- the flexibility of the work day was appreciated 


Rejuvenation Phase (field work is over, to the lab)

The rejuvenation phase is characterized by a slow rise in the new teacher’s attitude toward teaching. Having a break makes a tremendous difference for new and veteran teachers alike. It allows them to resume a more normal lifestyle, with plenty of rest, food, exercise, and time for family and friends. This vacation is an opportunity for teachers to organize materials and plan curriculum. It is a time for them to sort through materials that have accumulated and prepare new ones. This breath of fresh air gives teachers a broader perspective with renewed hope.

During this phase we are ready to put past problems behind us, have a better understanding of the system, an acceptance of the realities of teaching, and a sense of accomplishment
Through their experiences in the first half of the year, teachers gain new coping strategies and skills to prevent, reduce, or manage many problems they are likely to encounter during the second half of the year. Many feel a great sense of relief that they have made it through the first half of the year. During this phase, teachers have the time to focus on curriculum development, long-term planning, and teaching strategies.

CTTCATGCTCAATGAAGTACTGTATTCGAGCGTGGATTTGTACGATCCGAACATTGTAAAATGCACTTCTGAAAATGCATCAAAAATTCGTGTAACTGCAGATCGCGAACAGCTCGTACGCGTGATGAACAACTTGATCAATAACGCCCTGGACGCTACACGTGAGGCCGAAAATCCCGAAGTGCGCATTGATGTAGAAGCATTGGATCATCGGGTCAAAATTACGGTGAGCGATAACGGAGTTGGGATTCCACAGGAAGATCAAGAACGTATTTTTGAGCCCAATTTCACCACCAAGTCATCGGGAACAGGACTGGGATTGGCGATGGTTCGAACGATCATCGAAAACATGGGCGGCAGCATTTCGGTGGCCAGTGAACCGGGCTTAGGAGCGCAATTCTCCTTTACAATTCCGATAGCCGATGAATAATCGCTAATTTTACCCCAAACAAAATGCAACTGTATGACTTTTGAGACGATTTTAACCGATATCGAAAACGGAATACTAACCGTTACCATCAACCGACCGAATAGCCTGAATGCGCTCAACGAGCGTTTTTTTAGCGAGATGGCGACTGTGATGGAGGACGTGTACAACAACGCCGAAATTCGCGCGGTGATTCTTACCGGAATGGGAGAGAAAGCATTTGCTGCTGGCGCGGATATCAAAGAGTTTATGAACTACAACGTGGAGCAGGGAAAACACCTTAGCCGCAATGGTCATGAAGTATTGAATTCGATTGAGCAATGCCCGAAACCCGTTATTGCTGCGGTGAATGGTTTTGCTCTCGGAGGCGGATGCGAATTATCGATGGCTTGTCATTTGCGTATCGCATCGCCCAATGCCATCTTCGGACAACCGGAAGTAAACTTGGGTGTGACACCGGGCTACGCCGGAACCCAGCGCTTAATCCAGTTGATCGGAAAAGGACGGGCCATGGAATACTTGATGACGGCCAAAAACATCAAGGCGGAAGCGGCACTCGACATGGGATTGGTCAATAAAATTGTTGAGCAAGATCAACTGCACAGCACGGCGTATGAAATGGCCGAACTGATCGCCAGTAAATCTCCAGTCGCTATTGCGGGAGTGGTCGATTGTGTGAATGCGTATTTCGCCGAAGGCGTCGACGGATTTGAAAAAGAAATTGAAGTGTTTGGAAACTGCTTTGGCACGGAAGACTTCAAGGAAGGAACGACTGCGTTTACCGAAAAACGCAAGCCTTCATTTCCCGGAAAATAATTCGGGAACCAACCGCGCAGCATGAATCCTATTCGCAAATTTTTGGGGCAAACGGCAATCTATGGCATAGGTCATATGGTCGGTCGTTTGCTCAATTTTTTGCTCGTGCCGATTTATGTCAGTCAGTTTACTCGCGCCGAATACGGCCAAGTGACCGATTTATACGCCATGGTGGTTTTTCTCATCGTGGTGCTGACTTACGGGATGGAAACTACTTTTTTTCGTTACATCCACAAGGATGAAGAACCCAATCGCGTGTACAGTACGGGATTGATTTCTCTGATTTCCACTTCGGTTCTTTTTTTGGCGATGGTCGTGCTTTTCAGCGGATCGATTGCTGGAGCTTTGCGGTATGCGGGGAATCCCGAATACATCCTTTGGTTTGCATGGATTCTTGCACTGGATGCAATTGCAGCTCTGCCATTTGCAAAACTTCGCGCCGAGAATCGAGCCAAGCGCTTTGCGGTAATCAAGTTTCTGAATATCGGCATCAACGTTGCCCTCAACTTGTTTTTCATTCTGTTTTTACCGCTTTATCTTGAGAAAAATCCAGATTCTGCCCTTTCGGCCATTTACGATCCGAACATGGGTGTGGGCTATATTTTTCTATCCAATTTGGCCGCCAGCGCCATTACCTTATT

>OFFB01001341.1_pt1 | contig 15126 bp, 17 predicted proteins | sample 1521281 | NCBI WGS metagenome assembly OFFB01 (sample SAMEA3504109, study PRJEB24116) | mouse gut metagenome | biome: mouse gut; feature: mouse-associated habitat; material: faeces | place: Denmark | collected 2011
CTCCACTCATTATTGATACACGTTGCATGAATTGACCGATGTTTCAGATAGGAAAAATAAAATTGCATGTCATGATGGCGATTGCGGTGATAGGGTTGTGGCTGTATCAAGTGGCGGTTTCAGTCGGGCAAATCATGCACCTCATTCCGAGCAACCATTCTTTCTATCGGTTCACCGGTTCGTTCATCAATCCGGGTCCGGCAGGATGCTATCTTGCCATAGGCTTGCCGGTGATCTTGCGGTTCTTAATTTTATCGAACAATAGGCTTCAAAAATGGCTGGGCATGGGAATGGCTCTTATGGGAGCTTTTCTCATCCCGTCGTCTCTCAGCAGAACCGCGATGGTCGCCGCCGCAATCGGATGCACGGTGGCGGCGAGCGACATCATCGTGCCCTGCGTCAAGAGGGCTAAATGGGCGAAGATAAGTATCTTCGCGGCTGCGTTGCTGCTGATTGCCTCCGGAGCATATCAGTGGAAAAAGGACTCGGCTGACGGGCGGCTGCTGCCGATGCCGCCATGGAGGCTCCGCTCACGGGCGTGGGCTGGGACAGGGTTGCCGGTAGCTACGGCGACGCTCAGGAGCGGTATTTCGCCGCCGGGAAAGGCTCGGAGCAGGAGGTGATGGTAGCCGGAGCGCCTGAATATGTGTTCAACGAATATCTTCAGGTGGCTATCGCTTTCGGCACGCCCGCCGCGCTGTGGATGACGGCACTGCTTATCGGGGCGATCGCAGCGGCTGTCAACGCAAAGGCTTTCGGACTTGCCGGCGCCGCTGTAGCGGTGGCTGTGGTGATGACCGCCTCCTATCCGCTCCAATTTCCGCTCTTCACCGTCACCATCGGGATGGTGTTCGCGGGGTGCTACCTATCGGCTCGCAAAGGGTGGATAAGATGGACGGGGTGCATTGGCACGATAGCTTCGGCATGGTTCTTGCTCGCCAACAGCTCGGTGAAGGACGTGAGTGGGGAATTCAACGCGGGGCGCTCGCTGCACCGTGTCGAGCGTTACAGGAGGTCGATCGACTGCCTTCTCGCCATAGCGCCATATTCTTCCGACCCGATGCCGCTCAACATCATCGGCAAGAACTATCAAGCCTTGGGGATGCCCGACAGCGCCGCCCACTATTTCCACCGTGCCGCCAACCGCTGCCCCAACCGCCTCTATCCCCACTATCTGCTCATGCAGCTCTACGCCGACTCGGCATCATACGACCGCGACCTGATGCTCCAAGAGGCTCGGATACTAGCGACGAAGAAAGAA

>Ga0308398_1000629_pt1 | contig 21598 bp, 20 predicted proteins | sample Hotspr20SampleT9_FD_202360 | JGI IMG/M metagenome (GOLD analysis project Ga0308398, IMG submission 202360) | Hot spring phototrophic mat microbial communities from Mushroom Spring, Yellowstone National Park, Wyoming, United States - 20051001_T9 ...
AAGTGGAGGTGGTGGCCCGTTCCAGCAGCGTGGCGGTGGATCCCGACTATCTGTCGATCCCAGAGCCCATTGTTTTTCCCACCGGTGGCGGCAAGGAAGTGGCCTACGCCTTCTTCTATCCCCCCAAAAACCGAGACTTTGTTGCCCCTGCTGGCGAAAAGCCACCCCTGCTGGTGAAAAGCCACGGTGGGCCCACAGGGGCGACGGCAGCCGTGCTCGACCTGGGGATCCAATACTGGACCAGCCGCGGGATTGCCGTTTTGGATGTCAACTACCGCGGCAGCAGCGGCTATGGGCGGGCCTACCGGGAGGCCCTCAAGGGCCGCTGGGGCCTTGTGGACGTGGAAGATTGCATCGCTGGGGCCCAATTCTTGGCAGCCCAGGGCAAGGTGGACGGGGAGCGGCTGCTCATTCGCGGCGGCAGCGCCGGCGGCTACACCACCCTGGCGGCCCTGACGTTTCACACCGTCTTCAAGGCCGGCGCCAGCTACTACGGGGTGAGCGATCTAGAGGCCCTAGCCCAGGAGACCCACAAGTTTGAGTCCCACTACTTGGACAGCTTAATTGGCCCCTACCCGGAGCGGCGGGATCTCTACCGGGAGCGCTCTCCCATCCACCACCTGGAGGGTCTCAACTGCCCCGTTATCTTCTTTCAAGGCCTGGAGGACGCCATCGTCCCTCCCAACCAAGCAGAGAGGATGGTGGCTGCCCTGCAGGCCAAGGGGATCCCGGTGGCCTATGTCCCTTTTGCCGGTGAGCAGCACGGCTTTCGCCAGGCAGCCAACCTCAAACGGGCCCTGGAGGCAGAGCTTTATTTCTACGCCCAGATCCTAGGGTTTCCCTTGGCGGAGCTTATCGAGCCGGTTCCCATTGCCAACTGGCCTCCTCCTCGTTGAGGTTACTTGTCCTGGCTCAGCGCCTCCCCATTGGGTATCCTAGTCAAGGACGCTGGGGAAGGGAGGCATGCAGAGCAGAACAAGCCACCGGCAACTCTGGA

Impact on Teaching
Lab experience
As an REU
 -to be honest during my breaks, I did not focus on curriculum, I used them to catch up on sleep and spend time with my family
-hard to balance student teaching time and commitment to working in the lab

-difficult  to manage time, but the challenge helped me learn to manage time more efficiently
As an RET
- working a full load 40 hour work week during the summer makes for a tiring start to a new academic year